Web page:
Does Taxation destroy employment?

This seems to be a common idea among the Georgists, who are right about land, but not about tax.

Worryingly, it seems also to be an idea that Modern Monetary Theorists (MMTers) suggest (as outlined in this interesting argument between Steve Keen and Warren Mosler – I cannot really recommend it as the production and sound is so poor). So some MMTers, too, think that unemployment is caused by taxing too much.

Taxation might well destroy jobs. Especially in the UK where National Insurance is, of course, simply a tax on jobs. It is not insurance at all and, as it has a top cut off limit, it has a regressive effect and so acts as an income tax that is especially onerous on the poorly paid. But of course any tax will help to make employment more difficult and that is why the Georgist Land (value) Tax is a good idea because it targets a limited resource that just exists. But a tax on land is unlikely to be the only tax required – particularly as these days, the state’s expenditure amounts to almost 40% of GDP every year.

That means that whilst taxation is likely to destroy some employment, then, (with both government and private bank money spent into the economy) inflation is likely to do an even better job. Inflation is unpredictable and unstable whereas taxation is a known quantity. Taxation therefore, has the effect of quietening the path of inflation and so destroys employment much less than inflation would do without it.

Georgists are usually libertarians but, in the UK at least, generally looking, also, for social justice. As too, are most MMTers.

Although Georgists may have invented the ‘Landlord’s Game’ now known as Monopoly which is still going strong, they do need to realise that we have moved on from the days of their founder. Libertarianism is fine and dandy. But the state is us and we need that rule of law. As the state spends large amounts of money into the economy we need progressive tax to gradually remove it.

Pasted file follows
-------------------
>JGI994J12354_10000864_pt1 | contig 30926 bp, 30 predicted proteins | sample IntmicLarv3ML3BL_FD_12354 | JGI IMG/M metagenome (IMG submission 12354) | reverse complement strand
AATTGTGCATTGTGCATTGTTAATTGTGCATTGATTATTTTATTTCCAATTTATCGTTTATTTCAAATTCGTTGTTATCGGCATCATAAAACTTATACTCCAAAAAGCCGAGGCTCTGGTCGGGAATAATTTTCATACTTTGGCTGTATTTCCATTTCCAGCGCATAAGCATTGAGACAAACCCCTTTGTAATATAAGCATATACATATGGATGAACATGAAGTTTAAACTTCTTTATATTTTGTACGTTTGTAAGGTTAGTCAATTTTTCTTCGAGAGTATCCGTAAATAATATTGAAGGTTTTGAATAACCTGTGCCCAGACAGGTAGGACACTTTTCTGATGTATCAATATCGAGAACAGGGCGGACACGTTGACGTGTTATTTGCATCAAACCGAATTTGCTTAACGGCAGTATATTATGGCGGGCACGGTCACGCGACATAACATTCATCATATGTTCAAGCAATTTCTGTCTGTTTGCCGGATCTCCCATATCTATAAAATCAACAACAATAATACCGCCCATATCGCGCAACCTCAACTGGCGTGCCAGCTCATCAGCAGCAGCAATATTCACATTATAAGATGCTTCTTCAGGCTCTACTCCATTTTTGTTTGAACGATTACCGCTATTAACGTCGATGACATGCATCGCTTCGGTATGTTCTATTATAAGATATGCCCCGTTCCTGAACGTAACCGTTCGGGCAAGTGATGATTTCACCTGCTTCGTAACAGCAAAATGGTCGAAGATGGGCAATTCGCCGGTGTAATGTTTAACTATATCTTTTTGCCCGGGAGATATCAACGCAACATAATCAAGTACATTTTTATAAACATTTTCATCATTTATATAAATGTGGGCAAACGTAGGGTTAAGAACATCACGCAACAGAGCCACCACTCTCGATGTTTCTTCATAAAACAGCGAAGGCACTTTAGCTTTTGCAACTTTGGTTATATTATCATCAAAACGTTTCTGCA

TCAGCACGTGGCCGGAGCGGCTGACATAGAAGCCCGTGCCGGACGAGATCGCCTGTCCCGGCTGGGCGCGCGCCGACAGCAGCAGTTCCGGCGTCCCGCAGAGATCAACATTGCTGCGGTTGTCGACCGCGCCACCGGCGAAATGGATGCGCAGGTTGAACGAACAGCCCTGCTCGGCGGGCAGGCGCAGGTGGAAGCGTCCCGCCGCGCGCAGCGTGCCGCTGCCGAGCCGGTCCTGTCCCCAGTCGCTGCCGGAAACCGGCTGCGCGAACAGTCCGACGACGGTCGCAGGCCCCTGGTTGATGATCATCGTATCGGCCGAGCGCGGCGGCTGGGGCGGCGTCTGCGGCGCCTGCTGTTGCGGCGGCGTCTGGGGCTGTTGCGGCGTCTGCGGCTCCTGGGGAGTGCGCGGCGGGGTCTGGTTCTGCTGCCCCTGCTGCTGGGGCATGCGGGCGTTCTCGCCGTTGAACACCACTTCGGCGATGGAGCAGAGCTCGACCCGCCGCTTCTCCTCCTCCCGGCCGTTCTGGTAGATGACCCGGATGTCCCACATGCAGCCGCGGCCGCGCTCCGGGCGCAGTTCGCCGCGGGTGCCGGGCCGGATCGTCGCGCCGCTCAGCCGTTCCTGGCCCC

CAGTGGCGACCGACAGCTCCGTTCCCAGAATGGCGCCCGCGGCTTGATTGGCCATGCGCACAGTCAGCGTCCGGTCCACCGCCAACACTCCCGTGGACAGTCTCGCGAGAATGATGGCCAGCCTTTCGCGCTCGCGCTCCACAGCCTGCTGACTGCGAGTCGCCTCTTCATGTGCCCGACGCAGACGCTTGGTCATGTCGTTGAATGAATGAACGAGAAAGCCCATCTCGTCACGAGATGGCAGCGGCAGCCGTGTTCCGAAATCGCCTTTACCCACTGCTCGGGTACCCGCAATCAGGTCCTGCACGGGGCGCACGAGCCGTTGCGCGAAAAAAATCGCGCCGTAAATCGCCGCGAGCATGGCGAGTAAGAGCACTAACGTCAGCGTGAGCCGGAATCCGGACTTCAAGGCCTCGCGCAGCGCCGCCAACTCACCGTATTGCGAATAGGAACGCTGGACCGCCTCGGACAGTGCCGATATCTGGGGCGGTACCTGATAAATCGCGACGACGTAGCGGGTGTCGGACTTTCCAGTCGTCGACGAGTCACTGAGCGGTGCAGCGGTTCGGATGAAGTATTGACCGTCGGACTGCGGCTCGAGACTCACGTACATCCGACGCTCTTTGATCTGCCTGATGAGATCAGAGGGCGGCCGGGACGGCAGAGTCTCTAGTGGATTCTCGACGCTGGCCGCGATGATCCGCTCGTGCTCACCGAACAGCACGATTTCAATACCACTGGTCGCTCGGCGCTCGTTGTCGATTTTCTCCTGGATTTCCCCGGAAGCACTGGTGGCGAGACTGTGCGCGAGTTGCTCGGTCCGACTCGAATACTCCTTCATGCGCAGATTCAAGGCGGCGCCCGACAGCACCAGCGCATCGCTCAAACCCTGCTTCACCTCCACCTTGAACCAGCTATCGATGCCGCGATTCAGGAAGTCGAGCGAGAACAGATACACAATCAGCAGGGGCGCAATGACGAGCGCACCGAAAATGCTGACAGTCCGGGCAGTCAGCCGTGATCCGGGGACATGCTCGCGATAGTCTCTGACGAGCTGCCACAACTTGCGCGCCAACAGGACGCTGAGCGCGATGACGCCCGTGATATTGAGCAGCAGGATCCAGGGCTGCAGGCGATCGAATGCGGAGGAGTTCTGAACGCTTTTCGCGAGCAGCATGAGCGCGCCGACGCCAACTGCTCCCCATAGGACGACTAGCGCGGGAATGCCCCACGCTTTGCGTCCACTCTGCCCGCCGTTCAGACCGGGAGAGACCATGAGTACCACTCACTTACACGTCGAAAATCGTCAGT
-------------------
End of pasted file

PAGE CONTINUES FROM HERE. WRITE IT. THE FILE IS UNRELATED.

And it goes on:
It is both concerning and surprising that some MMTers do not seem to realise this.




  1. Charles Adams -

    At the end of the day, when one generation of consumers and their consumer goods are back in the ground, all that is left is the land and the structures upon it, and the knowledge that is passed down from one generation to the next.

    Pretty much all ‘wealth’ is in the value of land/property and intellectual ‘property’ in its broadest sense. Piketty is very good on this point.

    It is pretty stupid to tax ‘work’ as society wants people to do stuff, much better to mop up excess money, stimulate the flow and maximise economic activity by taxing rent extraction instead.

  2. Peter May -

    Good points, and so taxing what used to be called,I think, unearned income much more than wages would be a start. I just wonder whether with the state spending such a large proportion of GDP whether labour could ever be completely tax free, without inflation taking off. Suppose you’d just have to gradually try it and see!

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